colophon

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colophon

(kŏl`əfŏn') [Gr.,=finishing stroke]. Before the use of printing in Western Europe a manuscript often ended with a statement about the author, the scribe, or the illuminator. The first printed book to have a comparable concluding statement was the Mainz Psalter, crediting the printer and giving the date printed (1457) in its last paragraph. After this, a printed book commonly ended with this statement, now called a colophon. The information came to be given on the title page after c.1520. The name colophon is applied also to a printer's mark or a publisher's device on a title page or elsewhere.
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References in periodicals archive ?
"It was a forgery but a genuine forgery." Stefan Reif, professor emeritus of medieval Hebrew at University of Cambridge, explains it this way: It is as if, in order to preserve the manuscript, someone copied it in its entirety in the 11th century--updating the spelling and punctuation--and included the original colophon as well.
In this respect, Li, for all the humility of his colophon, assimilates the great poets within his own unpretentious conception of the world and makes light of the painter-poet's drama of creation.
mentioned clearly in its colophon. In the British Museum copy, there are
Robert Redman's widow printed her name in various ways in the title pages and/or colophons often publications, but in only two of them do we find statements of both date and publisher.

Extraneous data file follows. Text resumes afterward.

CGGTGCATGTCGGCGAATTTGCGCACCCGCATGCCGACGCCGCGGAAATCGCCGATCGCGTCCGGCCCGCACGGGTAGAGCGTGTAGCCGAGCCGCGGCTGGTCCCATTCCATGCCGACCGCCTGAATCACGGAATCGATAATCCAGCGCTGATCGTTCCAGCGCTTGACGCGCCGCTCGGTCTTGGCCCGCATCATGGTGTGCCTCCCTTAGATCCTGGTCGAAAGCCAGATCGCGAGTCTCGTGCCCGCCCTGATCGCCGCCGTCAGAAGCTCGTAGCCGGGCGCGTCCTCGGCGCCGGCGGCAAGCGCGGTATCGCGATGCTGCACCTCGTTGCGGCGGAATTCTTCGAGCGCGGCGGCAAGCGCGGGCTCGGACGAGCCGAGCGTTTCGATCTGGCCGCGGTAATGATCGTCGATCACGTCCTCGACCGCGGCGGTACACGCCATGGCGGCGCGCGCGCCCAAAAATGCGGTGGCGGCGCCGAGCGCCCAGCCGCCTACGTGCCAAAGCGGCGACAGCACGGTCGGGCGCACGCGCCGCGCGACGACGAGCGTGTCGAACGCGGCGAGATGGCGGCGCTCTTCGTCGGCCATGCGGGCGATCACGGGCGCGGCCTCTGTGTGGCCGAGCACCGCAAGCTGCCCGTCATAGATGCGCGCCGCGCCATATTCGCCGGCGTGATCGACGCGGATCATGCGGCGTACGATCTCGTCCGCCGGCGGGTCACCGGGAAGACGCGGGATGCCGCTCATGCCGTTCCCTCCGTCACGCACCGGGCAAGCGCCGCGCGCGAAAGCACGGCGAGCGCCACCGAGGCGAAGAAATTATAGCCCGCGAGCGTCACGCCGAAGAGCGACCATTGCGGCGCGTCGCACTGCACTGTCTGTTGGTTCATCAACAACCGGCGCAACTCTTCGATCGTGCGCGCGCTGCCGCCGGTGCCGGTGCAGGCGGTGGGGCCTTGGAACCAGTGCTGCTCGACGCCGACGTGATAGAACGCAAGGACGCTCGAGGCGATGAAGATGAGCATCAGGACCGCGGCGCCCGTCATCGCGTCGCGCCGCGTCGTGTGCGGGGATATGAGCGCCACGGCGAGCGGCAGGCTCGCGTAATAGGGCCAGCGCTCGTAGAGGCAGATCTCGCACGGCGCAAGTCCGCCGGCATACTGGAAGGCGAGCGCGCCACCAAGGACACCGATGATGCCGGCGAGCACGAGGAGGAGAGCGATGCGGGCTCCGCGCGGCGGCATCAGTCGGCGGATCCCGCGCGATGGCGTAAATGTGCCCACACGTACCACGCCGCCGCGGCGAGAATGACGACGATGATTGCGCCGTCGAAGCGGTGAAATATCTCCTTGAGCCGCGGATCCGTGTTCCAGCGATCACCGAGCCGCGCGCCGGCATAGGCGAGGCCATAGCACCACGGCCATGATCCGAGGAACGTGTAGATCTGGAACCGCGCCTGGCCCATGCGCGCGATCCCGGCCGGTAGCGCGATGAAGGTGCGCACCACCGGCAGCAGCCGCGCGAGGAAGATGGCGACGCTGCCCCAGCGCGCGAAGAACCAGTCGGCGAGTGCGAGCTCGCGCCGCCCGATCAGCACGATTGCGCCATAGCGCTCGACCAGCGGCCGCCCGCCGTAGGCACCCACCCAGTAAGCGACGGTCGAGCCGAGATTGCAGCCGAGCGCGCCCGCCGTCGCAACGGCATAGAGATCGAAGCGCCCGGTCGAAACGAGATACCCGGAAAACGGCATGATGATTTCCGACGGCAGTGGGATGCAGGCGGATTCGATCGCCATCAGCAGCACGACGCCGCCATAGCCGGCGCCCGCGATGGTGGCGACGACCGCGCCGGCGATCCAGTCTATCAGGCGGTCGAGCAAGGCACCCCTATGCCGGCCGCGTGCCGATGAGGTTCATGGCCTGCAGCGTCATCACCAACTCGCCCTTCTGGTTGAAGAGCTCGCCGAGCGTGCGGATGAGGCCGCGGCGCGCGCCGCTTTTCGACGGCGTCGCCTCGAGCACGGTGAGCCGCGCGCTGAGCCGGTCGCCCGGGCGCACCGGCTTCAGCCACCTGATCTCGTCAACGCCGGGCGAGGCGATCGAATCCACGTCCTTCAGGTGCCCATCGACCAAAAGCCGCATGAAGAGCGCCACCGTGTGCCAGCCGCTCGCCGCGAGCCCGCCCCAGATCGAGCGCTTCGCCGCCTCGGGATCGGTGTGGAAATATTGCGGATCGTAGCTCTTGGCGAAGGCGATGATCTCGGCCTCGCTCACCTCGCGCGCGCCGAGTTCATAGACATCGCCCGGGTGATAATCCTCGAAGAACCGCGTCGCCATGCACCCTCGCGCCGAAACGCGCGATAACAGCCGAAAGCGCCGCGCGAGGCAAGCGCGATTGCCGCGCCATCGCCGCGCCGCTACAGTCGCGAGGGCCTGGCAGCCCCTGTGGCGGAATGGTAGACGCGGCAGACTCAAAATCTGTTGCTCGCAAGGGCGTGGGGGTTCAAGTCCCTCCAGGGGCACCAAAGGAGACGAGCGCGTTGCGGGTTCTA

The first scribe had the job of putting down all the texts in sequence, leaving room for incipits and colophons. It was the correcting scribe's task to fill in the framework by providing the titles and clarifying the breaks from one section to the next.
The wealth of information given in colophons and inscriptions is exploited to build up a picture of patronage by the clergy, monasteries, and secular patrons, of which the royal and aristocratic were the most prominent.
The colophon is reproduced in Benedictins du Bouveret, Colophons de Manuscrits Occidentaux des Origines au XVIe siecle, V, P-Z (Fribourg, Switzerland, 1979), 543-4.
Written backwards in order to achieve legible forward script on the final print, texts complemented drawings and the cleanness of serifs, colophons and decorative curlicues placed between separate lines of poetry and the drawings of men, beasts, plants and insects, reveals how passionately the artist sought for total compositional unity.
Colophons are found in some manuscripts and books made as long ago as the 6th century AD.
In each of these works, Pettibone carefully painted (in oil) the front covers and sometimes the title pages, dedications, or colophons of Pound's books against a flat, monochromatic background.